This bald eagle is actually incubating a rock: 'We have yet to see a rock hatch'
VALLEY PARK, Mo. - A bald eagle at a Missouri wildlife sanctuary is getting a lot of attention for the meticulous care of what he thinks is his future offspring.
The World Bird Sanctuary in Valley Park, Missouri, said Murphy the eagle – "very quietly and inconspicuously" – built a nest on the ground and started incubating a single "egg" with great care.
"Every so often he rearranges the sticks in his nest, and cackles at any other eagles that come too close," the sanctuary said on its Facebook page. "He is not welcoming help with his nest, nor is he seeking it!"
Murphy the eagle (Dawn Griffard/World Bird Sanctuary)
It’s a normal spring activity for male eagles, as they take equal part in raising their young. But Murphy’s "egg" is no ordinary egg. In fact, it’s not an egg at all.
"We wish Murphy all the luck in the world, but we’re not telling him the reality of the situation. We have yet to see a rock hatch," sanctuary workers quipped on their Facebook page.
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If you're feeling bad for Murphy, don't: "It’s just his hormonal response to spring," the refuge explained.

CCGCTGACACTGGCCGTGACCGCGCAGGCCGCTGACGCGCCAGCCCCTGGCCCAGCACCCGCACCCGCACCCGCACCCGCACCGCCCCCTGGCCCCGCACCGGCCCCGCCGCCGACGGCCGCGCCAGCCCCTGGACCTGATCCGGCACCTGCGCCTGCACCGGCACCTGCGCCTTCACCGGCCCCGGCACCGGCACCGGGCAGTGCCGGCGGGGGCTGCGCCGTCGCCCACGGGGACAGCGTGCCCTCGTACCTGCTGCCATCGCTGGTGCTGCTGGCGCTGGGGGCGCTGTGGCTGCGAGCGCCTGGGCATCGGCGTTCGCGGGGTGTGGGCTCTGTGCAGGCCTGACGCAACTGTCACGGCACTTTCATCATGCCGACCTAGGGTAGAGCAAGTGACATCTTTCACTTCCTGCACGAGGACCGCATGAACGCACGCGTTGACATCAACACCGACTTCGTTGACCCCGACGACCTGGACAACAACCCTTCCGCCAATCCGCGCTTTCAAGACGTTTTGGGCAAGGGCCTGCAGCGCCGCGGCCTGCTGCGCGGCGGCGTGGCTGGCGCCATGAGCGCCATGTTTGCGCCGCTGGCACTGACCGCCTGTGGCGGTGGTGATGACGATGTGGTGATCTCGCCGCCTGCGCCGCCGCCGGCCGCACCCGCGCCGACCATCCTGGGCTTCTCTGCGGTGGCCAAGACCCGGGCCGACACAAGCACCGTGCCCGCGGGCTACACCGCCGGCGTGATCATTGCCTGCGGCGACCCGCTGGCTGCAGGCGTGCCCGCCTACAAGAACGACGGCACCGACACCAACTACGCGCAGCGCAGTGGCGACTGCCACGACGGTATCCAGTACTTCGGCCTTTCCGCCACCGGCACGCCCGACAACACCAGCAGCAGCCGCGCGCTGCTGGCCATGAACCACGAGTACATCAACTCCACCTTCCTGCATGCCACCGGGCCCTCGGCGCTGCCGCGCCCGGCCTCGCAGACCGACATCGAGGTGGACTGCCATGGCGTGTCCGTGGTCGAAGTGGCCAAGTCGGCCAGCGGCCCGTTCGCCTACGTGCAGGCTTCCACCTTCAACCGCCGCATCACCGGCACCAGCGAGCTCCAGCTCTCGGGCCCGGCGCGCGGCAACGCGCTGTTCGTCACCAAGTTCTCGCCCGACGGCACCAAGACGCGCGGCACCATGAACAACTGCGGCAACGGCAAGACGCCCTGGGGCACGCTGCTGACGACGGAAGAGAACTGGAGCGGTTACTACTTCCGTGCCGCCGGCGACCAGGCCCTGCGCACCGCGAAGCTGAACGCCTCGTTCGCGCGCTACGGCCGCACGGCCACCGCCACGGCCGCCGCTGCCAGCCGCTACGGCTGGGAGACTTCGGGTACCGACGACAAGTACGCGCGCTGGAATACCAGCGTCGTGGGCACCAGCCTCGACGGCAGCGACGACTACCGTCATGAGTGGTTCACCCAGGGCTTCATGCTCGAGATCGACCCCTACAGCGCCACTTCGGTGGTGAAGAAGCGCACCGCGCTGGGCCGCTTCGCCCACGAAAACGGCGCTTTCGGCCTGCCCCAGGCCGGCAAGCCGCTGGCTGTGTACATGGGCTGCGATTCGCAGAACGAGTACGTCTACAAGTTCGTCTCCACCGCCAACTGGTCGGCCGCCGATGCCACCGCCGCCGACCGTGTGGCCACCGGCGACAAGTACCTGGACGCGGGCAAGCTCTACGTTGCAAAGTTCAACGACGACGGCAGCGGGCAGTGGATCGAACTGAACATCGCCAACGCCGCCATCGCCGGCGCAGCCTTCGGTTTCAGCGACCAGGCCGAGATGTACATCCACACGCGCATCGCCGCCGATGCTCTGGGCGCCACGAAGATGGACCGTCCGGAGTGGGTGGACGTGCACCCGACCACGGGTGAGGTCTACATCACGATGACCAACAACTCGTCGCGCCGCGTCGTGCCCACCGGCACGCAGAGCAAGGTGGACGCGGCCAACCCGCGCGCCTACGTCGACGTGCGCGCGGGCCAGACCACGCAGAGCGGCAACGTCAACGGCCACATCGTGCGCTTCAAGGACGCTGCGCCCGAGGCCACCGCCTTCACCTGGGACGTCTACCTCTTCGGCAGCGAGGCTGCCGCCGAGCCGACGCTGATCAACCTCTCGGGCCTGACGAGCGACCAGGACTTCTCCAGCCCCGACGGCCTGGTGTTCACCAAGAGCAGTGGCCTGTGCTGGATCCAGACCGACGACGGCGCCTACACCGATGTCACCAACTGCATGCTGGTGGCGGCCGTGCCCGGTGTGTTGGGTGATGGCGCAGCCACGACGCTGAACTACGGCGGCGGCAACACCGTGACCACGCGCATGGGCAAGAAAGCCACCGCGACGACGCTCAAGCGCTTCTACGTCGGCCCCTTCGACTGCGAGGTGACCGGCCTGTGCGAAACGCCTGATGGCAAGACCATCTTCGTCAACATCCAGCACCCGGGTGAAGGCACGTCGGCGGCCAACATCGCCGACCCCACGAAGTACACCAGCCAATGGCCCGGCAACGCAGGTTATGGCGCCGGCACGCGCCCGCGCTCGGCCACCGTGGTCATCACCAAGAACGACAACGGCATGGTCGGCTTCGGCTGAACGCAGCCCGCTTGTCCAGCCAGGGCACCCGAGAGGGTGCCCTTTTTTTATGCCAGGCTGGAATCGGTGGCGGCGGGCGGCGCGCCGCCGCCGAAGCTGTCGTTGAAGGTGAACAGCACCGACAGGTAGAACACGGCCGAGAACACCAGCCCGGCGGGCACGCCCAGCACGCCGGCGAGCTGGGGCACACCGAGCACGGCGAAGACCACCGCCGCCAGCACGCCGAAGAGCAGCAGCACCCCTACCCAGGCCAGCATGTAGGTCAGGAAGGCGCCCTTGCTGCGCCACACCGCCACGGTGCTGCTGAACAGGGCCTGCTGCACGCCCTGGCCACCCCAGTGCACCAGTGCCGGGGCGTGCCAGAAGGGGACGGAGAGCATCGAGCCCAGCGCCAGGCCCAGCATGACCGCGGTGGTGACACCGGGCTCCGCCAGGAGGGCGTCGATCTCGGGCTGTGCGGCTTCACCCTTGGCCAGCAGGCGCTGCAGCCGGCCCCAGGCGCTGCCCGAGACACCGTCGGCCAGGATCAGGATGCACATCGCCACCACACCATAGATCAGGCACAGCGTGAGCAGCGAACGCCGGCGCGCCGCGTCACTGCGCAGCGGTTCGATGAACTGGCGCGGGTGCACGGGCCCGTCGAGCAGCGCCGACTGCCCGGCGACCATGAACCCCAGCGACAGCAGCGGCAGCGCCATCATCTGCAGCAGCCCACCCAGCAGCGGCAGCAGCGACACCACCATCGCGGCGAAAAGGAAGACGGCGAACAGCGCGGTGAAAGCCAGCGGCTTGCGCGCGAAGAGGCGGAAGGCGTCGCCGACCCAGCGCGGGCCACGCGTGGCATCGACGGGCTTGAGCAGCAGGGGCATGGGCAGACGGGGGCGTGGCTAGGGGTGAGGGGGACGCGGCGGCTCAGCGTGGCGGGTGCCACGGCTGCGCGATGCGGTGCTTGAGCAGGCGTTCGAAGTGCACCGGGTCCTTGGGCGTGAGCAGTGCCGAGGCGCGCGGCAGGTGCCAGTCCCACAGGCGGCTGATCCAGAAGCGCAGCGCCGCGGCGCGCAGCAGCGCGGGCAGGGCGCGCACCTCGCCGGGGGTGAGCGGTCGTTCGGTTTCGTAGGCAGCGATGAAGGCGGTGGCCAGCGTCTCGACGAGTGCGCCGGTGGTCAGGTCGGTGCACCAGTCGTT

"Murphy is not sad, so you don’t need to be," they said. "He is perfectly content."
Murphy's "egg" (Dawn Griffard/World Bird Sanctuary)
Murphy is housed with four other eagles in an enclosure that’s custom-fitted for their birds’ various disabilities. He has a permanent injury to one of his wings and will never be able to fly again.
Murphy is not lonely, the sanctuary said, and he’ll remain "very spoiled" at the sanctuary for the rest of his life.
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"Murphy does not need a real egg to feel accomplished," the sanctuary said. "He’s quite content with his rock, and VERY protective of it! After his spring hormones have run their course, he will get bored and move on to other activities.
"This is where you can feel sad - for the rock."